Portrait d'Emile Bernard à Florence. Indistinctly stamped with the initials PS, tempera on canvas, 73 x 56.5 cm, 1893, Paul Seruisier
Daily Thoughts 03/27/2012
Last night, I read some more of No Shelf Required 2. There are some interesting ideas like how do you preserve e-books? What are the criteria for weeding e-books? and How do you circulate e-readers? I especially liked the section on enhanced e-books. There was even a reference to an open source annotation system on the web http://www.openannotation.org
This morning, I spent some time watching training videos on Lynda.com for Dreamweaver, resume writing, and effective meetings. I also read a little bit more of The Consent of the Networked. I like how the author describes Facebook as the kingdom of Facebookiana where no one is anonymous and we all share our public identities.
I also spent some time relaxing in the afternoon.
I am planning on going to the New York Tech Meetup tonight. Hopefully, it will help me understand things a little bit better in the startup world. Every night, I learn a little bit more about this kind of thing.
I spent a few minutes looking at the online brochure for the NYU School of Publishing. It is very well put together. http://www.pageturnpro.com/New-York-University/31303-MS-in-Publishing/index.html#1
Mediabistro has an Intro to Multimedia Journalism package for $1500 which consists of six classes.
I spent a little time looking over the Mediabistro courses and compared them to the NYU School of Publishing. The courses which seemed to cover digital publishing are HTML, CSS, Dreamweaver, Online Writing, Blogging, Social Media, Multimedia, Wordpress, Digital Project Management, SEO, Analytics, Digital Content Strategy, Content Management Systems, Adobe InDesign, InCopy, Illustrator, and Photoshop.
I went back through Lynda.com and found that a lot of the things listed as classes being taught at New York University and on Mediabistro are available as online courses. It may take me a while, but I think I can get a lot of the equivalent training.
I went to the New York Tech Meetup simulcast at New Work City. It was different than I expected. It was a series of people presenting new businesses that they were interested in. The sponsors were Microsoft, Google, Bloomberg, and Tumblr.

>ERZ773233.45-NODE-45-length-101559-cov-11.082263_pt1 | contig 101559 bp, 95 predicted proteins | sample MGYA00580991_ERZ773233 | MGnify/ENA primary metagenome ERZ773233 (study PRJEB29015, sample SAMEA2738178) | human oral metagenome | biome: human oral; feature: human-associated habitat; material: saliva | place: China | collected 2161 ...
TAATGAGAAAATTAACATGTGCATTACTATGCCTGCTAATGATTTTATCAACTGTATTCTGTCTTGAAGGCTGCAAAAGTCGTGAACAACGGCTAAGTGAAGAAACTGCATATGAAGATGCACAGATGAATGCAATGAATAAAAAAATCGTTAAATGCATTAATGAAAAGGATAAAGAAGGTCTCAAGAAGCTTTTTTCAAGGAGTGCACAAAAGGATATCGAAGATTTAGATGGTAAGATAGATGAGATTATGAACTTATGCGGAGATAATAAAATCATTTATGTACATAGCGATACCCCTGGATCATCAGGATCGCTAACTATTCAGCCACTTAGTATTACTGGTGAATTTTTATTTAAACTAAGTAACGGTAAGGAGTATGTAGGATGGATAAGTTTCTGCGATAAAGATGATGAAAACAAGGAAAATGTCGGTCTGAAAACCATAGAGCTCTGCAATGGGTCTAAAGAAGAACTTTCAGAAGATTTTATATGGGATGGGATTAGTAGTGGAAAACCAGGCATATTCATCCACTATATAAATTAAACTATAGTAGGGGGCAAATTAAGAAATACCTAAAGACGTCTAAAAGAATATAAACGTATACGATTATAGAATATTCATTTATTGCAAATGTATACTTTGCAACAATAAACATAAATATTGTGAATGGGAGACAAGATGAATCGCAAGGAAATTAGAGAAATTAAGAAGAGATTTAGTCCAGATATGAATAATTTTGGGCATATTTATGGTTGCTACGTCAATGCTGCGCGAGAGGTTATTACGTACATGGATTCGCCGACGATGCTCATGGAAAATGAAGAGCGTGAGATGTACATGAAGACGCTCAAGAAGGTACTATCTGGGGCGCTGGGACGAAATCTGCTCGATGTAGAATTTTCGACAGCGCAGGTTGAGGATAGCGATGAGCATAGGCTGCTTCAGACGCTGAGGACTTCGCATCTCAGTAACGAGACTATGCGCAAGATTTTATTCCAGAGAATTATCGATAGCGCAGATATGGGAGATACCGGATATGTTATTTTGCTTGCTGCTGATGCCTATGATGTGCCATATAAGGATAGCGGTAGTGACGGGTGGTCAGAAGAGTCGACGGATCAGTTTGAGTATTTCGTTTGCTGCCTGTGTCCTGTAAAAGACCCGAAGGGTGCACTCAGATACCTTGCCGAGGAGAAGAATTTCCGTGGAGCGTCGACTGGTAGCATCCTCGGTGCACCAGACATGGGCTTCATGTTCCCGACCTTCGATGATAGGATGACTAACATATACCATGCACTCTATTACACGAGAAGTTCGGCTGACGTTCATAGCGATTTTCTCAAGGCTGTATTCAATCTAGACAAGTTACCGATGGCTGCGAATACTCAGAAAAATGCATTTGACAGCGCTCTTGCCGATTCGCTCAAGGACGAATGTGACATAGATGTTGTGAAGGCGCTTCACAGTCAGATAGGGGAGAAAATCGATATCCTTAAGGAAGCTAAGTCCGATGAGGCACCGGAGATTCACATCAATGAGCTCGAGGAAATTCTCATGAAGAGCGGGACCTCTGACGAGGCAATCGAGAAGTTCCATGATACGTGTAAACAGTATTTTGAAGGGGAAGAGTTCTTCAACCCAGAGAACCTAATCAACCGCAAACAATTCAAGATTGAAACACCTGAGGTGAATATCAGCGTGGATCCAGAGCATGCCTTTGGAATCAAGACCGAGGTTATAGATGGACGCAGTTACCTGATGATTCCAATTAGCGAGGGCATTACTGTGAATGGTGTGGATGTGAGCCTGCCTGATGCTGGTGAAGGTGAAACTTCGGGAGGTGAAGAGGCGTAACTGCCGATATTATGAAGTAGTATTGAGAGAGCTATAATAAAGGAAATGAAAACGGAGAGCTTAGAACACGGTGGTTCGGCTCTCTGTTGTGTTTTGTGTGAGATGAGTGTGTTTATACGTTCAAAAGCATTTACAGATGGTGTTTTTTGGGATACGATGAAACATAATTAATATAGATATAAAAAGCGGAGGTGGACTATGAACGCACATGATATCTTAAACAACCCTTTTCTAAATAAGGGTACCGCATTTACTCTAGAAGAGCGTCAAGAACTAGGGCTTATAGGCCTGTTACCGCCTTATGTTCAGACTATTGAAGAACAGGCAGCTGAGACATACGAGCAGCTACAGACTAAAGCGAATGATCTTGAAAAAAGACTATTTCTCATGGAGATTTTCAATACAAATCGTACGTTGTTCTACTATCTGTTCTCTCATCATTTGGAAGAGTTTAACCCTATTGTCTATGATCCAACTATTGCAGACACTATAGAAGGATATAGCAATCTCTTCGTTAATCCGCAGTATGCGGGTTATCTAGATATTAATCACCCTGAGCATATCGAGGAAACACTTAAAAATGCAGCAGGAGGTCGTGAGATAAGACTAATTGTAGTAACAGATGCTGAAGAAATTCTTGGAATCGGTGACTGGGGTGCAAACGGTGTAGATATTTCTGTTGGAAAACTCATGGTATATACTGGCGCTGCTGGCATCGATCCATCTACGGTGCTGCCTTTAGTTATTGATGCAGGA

As part of the opening remarks, there was a video encouraging people to come work in New York in startup by Mayor Michael Bloomberg. It was a bit surprising.
Most of the startups were very straightforward ideas with a single product. There was a gentleman who was presenting a product called The Birdy which was a way to manage your finances through a daily email, a restaurant reservation system that worked through Foursquare called Reserve My City. Another service was called Spotless City which was a drycleaning reservation system.
The startup presentation I found the most interesting was a curated music application called Songza. http://www.songza.com I am listening to Round Midnight by Mel Torme as part of a playlist. I like the idea of curation. I can see a website with curated Kindle singles or other short form nonfiction e-books.
There was a short break aftward where people got a chance to talk. It was different than I expected.
On the way home, I finished reading No Shelf Required 2. The book showed that there are still issues with e-books and how they are distributed to schools and libraries. However, it also showed that e-books are not going away. More people want them and are buying them.
While I was reading through the Tools of Change for Publishing group on Linked In, I came across this book, http://book.pressbooks.com/
It seems to go well with Eric Ries's comments about the publishing industry.
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